World Cups are entirely predictable, at least until the first game has finished, when people start looking at one another and asking questions. Questions like: Why does the ball always fly out of the stadium when someone kicks it? Where is Senegal? Why did those Scottish players bundle the ball into their own net? How do you pronounce Schillaci?

As more employees in Vietnam loosen their shirt collars and digital nomads take to the country’s Wi-Fi hotspots, a solution to all that freedom has popped in the form of collaborative, co-working spaces. Words by Aimee Millwood. Photos by David Harris

Western-style classical music is growing in popularity. Kim Megson heads to the Vietnam National Academy Music to meet the country’s existing and future stars. Photos by Nick Ross

From ground level we get one main perspective on what’s around us — that which is straight ahead, to the side or behind, all on the same plane. Yet ascend a few flights of stairs or take a lift up to the 50th floor, and our perspectives change. Below us stretches out a landscape that on the street we can only imagine. People become the size of pins, cars form into beetles and motorbikes start behaving like ants in a colony, zooming from one point to another, with little in-between.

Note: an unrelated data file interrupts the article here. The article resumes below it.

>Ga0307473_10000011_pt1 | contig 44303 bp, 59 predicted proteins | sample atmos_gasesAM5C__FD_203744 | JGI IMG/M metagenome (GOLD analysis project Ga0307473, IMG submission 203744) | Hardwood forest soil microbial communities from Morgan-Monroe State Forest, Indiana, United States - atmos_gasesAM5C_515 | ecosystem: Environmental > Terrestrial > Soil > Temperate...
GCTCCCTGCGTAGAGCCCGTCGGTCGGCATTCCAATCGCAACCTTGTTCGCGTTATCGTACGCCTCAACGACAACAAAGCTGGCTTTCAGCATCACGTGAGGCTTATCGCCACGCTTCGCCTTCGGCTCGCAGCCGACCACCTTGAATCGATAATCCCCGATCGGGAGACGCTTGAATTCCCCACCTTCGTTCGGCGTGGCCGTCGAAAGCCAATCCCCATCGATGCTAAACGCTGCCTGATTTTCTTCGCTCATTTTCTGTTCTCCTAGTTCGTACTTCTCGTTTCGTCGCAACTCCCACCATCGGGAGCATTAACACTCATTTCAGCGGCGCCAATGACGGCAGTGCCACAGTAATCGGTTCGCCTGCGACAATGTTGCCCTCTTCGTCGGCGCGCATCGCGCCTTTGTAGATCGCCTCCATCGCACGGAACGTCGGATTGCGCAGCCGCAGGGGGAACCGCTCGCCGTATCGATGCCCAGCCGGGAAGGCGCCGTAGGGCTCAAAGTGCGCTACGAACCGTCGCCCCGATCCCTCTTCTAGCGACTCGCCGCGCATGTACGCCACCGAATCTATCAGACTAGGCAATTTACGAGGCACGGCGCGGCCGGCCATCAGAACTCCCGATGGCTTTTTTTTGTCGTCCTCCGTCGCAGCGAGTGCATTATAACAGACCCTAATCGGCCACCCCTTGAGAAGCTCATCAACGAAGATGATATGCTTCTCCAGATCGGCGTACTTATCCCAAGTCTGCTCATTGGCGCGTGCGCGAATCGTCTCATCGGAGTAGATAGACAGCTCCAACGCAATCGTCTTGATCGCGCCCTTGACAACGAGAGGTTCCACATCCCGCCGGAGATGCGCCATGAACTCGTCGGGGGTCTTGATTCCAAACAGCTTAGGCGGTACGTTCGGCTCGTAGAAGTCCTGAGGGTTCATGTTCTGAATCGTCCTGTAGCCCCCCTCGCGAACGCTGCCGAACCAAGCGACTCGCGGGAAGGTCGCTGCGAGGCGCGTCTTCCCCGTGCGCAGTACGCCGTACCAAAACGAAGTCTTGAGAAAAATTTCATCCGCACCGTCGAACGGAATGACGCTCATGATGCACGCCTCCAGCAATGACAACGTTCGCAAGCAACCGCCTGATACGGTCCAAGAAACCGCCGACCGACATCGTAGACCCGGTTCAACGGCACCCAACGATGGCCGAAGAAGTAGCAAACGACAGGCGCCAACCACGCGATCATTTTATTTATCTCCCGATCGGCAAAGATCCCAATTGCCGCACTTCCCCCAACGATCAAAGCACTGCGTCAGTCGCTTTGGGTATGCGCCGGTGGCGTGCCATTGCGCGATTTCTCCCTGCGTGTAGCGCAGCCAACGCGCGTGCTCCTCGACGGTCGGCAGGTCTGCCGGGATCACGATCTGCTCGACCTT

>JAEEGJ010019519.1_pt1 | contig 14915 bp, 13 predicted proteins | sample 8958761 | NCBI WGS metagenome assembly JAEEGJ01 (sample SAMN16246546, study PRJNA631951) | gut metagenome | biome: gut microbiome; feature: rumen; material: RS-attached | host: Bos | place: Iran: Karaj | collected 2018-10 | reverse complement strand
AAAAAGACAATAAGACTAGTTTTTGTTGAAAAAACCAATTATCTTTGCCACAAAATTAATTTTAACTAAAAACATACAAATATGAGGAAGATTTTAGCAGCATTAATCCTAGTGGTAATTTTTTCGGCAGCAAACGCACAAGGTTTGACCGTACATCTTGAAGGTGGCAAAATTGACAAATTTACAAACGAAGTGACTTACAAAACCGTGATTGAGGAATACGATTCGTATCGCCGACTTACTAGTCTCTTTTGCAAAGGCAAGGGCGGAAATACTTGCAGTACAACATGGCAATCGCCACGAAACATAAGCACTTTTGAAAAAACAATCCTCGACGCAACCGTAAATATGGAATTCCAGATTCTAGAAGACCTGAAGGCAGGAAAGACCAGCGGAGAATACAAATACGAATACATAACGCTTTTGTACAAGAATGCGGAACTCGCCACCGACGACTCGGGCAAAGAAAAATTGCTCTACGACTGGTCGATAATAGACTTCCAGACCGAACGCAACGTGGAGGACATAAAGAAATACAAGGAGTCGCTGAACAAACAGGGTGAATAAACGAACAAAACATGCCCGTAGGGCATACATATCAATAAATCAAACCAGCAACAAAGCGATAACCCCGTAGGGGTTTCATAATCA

Despite being diagnosed with terminal cancer, Derek Boocock is cycling the world. Nick Ross catches up with him in Hanoi

I remember in my early days, seeing a T-shirt that read “I made it to Vietnam before McDonald’s did!” I recall loving that concept at the time; I felt original, like I accomplished something groundbreaking. With my nine-year anniversary of living in Vietnam having passed in June, along with the news recently breaking of McDonald’s finally coming to the country, I started thinking of all of the other things this city didn’t have when I first arrived. Here’s my list of eight things that made it to Vietnam before McDonald’s (but not before me).

The Red River Runners

If you haven’t heard of it then you’re either new to Hanoi or living the life of a hermit. Now in its seventh year, from a mere handful of runners in its salad days, the Song Hong Half Marathon has transformed itself into the biggest annual running event in the capital.

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